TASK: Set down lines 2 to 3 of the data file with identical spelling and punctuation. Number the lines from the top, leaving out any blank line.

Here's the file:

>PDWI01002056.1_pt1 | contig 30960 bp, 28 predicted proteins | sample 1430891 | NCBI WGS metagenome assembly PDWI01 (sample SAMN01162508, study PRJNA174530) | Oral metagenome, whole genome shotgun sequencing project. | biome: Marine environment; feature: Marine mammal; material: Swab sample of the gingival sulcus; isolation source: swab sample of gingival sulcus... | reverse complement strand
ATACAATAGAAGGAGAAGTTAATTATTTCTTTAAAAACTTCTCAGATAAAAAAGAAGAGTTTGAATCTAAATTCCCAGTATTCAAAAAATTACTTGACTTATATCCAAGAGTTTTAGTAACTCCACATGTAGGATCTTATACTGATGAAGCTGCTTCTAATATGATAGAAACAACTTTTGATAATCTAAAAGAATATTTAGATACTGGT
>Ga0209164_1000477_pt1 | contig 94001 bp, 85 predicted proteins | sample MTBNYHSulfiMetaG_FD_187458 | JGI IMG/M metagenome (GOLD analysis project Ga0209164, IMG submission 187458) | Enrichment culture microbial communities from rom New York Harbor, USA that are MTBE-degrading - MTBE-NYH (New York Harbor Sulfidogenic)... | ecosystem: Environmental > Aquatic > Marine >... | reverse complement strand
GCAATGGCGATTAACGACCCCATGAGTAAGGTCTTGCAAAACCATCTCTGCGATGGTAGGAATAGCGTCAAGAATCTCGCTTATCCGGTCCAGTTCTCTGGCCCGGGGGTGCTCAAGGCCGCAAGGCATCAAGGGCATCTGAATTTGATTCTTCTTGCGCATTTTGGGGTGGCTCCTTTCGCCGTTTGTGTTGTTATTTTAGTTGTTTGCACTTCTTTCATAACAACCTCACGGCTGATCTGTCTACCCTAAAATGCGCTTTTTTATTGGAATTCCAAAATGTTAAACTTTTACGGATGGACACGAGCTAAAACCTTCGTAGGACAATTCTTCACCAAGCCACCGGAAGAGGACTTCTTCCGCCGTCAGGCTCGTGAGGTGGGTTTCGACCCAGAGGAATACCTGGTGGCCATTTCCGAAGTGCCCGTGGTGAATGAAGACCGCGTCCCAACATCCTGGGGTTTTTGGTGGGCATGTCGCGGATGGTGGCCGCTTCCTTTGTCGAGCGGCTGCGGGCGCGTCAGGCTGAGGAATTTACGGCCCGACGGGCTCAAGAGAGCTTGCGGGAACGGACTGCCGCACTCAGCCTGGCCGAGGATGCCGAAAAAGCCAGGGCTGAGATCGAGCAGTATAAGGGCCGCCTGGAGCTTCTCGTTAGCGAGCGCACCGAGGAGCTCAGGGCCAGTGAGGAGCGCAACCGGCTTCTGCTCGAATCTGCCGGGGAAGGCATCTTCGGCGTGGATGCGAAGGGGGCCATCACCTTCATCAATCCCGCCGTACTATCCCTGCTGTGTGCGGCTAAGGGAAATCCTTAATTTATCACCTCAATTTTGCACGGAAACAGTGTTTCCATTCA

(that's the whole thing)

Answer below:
ATACAATAGAAGGAGAAGTTAATTATTTCTTTAAAAACTTCTCAGATAAAAAAGAAGAGTTTGAATCTAAATTCCCAGTATTCAAAAAATTACTTGACTTATATCCAAGAGTTTTAGTAACTCCACATGTAGGATCTTATACTGATGAAGCTGCTTCTAATATGATAGAAACAACTTTTGATAATCTAAAAGAATATTTAGATACTGGT
>Ga0209164_1000477_pt1 | contig 94001 bp, 85 predicted proteins | sample MTBNYHSulfiMetaG_FD_187458 | JGI IMG/M metagenome (GOLD analysis project Ga0209164, IMG submission 187458) | Enrichment culture microbial communities from rom New York Harbor, USA that are MTBE-degrading - MTBE-NYH (New York Harbor Sulfidogenic)... | ecosystem: Environmental > Aquatic > Marine >... | reverse complement strand